Bernie Finn, Labor MP [sic: should be Liberal MP], was reported in the Border Mail (August 2011) as saying, “Abortion kills babies and hurts their mothers;” and, “We should accept that unborn children are people and they have the same rights as the rest of us.” He was also reported as having said that “abortion equalled murder”. Mr Finn is the brain behind “March for the Babies”, an annual pro-life march and protest group.
Federal Victorian DLP* Senator, John Madigan, a Catholic, said early in 2013, “I would like to point out that there is no such thing as a safe abortion, someone always dies.” In his 2011 maiden speech he described the Victorian abortion laws as “the worst abortion laws in the Western world”. [He added:] “They would be the worst in the entire world but we can be proud of the fact that in this matter Victoria is not quite as bad as the current occupiers of Tiananmen Square.”
In 2013, he introduced a private members bill that would prohibit the Medicare rebate being paid on abortions based on the gender of the foetus.
Such statements as these make it absolutely clear that much of the criticism of abortion by religious politicians stems from misinformation and
is biased by their religious world-views. Perhaps, for their benefit, an eleventh commandment should be added: “Thou shall not play god with women’s lives.”
Whilst the Australian Medical Association supports Section 8 of the Act, its Victorian branch supports the move to remove it. As reported in The Age [in] November 2013 a spokesperson has said:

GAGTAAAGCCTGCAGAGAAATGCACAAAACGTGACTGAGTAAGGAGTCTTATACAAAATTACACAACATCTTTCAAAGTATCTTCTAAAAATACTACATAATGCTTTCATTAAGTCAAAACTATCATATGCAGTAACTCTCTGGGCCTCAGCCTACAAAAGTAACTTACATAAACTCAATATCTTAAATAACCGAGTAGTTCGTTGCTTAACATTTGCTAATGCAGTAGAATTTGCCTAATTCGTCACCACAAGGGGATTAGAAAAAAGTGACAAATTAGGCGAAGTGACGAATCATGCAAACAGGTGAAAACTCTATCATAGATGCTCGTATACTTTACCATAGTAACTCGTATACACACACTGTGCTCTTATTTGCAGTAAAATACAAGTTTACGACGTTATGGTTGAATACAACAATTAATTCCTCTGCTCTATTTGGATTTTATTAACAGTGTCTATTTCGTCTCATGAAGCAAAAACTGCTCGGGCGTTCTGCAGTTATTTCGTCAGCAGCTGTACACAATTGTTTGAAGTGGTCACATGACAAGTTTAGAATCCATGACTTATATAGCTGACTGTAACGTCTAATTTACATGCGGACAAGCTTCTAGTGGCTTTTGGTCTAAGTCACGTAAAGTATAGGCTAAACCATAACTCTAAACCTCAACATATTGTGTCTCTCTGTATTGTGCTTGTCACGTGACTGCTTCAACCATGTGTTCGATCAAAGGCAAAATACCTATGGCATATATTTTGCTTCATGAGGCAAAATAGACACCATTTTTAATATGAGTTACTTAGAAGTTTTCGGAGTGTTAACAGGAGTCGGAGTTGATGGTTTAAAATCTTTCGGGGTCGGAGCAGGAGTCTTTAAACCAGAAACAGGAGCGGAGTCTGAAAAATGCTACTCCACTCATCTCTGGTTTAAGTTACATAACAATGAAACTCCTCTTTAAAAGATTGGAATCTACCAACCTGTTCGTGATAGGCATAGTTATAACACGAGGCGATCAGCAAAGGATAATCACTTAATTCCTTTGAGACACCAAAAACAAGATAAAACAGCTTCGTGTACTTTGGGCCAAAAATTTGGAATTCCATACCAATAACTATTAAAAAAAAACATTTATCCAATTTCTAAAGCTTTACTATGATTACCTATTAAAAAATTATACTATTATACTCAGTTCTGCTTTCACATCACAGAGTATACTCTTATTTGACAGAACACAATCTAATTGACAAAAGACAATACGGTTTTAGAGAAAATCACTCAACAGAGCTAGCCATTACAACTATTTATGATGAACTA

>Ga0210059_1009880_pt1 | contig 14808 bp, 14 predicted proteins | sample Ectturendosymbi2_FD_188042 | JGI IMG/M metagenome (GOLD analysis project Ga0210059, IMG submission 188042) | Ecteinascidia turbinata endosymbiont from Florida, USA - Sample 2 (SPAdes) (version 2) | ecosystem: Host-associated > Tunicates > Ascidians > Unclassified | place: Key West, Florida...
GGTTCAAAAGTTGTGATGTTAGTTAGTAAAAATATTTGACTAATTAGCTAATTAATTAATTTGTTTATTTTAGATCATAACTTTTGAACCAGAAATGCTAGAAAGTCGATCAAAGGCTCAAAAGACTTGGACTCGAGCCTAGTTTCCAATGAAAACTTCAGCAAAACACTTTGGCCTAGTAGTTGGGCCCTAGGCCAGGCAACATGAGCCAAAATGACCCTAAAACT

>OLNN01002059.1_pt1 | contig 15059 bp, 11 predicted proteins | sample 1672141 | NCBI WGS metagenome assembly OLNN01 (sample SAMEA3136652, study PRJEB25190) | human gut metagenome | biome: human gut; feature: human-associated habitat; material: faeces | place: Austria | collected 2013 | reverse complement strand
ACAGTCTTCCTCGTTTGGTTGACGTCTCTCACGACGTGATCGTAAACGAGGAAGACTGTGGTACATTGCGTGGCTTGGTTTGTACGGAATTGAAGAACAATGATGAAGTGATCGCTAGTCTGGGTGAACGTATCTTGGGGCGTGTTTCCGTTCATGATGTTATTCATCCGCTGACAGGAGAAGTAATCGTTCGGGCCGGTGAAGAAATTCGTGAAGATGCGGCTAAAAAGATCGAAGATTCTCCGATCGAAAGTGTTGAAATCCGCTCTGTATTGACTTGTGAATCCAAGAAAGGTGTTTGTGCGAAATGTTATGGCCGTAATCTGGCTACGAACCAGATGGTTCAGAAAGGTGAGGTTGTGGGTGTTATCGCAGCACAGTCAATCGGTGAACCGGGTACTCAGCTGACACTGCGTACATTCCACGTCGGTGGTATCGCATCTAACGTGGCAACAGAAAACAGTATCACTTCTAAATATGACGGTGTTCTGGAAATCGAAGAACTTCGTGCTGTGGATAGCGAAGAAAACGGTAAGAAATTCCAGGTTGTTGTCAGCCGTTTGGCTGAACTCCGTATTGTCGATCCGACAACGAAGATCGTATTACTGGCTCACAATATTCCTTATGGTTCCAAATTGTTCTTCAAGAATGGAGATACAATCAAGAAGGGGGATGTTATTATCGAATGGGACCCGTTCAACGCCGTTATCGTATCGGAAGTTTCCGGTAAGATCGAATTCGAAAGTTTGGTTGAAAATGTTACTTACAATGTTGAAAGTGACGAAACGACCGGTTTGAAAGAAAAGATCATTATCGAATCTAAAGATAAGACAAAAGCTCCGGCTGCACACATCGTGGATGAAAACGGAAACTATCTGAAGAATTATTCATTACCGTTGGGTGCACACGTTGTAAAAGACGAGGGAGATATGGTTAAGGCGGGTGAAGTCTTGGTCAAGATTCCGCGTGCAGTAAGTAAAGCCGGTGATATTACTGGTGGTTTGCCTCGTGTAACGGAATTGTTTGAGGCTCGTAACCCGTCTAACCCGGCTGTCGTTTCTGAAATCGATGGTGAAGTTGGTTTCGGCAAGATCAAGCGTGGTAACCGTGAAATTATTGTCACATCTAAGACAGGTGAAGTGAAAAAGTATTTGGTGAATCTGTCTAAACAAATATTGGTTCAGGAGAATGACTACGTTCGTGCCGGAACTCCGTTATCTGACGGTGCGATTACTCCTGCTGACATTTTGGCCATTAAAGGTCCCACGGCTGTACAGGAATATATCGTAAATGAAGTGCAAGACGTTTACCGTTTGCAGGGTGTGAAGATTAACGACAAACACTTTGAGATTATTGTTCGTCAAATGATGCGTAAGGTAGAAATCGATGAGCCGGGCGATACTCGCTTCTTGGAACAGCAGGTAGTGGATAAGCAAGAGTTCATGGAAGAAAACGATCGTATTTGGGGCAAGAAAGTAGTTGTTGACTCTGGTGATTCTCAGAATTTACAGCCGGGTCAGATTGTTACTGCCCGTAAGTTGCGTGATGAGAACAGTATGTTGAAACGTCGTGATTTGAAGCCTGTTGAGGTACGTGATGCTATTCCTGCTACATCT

We disagreed with the conscientious objection clause for a number of reasons, including people’s rights not to be involved in activities which
offend their conscience, but also because of the impracticality of the clauses which have been included.
The advancement of a conservative and religious agenda across the political spectrum is plain for all to see, from [. . .] the annual March for the Babies, supported by groups like Right to Life, Australian Christian Lobby and politicians, to a now retired Christian Labor MP, Christine Campbell, tabling a petition in parliament last year, calling for changes to do away with Section 8.
The right for women to decide for themselves is based on the human right to make personal decisions about one’s life. Government and society
have to ensure that these decisions are supported if we want equality in our society.
If we are to achieve and maintain International Women’s Day’s theme, we need to protect women and women’s rights: only then we will achieve an
equitable society - and progress for all.
From the Victorian Humanist (Melbourne), 53 (2), March 2014.
Social Services Minister Kevin Andrews is poised to try and abolish the national charities watchdog, despite overwhelming support within the charity sector to keep the Australian Charities and Not-for-Profits Commission.
Fairfax Media can confirm that a bill to abolish the commission will be introduced to federal parliament on Wednesday [19 March] as part of the government’s “repeal day” package. It is understood there are plans to then defund the organisation in the coming months.
Before the 2013 election, the Abbott government pledged to get rid of the body and move its regulatory functions back into the Australian Taxation Office to “reduce red tape”. Fairfax Media has previously reported Cardinal George Pell’s office has also lobbied the government to get rid of the charities regulator.
Among other duties, the commission registers charities, helps them meet their obligations, investigates complaints and maintains a public charities register.
Many within the “third sector” are adamantly against the commission’s axing, arguing it will result in less transparency of not-for-profits, which contribute about $43 billion to Australia’s GDP and employ about 900,000 people.
While there have been some criticisms that the commission has not been quick enough to reduce red tape and has been too heavy-handed with regulation, a 2013 survey by Pro Bono Australia found that of 1500 stakeholders surveyed, about 80 per cent supported the commission.